Doing water rights right
The Southern San Luis Valley is located in south central Colorado. The history of the Native Americans, along with early Spanish and later Mexican settlers has endowed this landscape with a rich cultural heritage and a strong agricultural identity. The recently established Sangre de Cristo National Heritage Area recognizes this area as the confluence of American Indian, Latino and Anglo cultures. The acequia irrigation system is the lifeblood of these agricultural communities and supports a rich riparian and wetland system. This area was recognized as a national priority for conservation by the US Fish and Wildlife Service.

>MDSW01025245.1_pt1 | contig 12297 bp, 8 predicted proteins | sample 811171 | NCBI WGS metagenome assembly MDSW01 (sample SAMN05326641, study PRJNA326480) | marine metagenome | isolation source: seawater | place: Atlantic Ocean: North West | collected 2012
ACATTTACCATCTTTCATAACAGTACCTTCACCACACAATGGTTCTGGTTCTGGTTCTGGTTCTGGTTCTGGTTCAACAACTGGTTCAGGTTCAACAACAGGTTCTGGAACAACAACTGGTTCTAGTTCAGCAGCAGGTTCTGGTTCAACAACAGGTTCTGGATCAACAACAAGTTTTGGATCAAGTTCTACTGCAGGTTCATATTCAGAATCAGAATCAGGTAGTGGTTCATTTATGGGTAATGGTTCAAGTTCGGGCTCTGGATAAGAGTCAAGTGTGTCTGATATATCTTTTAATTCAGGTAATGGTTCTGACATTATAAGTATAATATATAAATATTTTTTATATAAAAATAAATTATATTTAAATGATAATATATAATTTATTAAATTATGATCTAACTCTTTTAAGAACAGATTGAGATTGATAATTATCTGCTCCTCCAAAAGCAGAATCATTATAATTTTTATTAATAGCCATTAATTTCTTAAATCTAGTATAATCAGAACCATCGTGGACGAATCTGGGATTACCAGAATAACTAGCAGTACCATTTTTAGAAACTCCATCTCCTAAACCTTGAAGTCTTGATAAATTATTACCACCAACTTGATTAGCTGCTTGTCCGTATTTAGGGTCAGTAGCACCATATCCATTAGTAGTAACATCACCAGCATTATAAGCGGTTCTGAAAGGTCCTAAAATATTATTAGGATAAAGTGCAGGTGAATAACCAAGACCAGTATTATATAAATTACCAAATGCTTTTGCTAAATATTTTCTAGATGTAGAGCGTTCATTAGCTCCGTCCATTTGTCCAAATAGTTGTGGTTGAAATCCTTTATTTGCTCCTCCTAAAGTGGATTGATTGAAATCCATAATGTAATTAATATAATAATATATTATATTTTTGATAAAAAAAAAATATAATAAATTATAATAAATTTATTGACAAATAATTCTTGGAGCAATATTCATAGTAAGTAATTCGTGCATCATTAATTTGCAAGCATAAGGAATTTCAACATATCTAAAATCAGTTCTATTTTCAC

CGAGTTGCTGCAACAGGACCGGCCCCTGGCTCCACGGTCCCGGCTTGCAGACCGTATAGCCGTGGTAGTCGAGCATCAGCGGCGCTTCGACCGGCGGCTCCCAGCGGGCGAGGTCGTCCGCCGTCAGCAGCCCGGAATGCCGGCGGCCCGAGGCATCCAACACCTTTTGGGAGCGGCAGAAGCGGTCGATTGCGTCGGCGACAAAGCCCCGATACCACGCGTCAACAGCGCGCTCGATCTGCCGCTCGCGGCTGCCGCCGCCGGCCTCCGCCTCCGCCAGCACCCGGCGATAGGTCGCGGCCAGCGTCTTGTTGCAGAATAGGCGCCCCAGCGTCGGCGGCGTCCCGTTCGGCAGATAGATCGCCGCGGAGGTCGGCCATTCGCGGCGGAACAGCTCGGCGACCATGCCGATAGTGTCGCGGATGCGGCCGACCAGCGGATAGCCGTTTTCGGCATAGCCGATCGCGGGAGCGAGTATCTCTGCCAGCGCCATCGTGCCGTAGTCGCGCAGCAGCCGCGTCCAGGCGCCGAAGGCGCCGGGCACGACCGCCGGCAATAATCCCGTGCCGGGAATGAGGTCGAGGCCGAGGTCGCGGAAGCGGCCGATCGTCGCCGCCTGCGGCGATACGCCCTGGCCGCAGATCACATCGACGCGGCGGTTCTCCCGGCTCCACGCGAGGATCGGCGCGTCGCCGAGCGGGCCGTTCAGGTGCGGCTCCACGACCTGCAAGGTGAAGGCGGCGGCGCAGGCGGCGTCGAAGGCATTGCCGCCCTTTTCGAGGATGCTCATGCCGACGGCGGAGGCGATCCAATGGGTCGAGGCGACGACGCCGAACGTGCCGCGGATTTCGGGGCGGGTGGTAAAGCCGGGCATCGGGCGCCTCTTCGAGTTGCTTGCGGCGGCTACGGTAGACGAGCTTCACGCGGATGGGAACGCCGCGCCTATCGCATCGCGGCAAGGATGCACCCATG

Colorado Open Lands has taken a unique approach to protecting the historic land and water rights in this community by employing both traditional and nontraditional conservation tools. Colorado Open Lands has protected 109,185 acres in this landscape, but also has a partnership with the Sangre de Cristo Acequia Association to organize the Colorado Congreso de Acequias and facilitates a water rights legal assistance program with the University of Colorado Law School.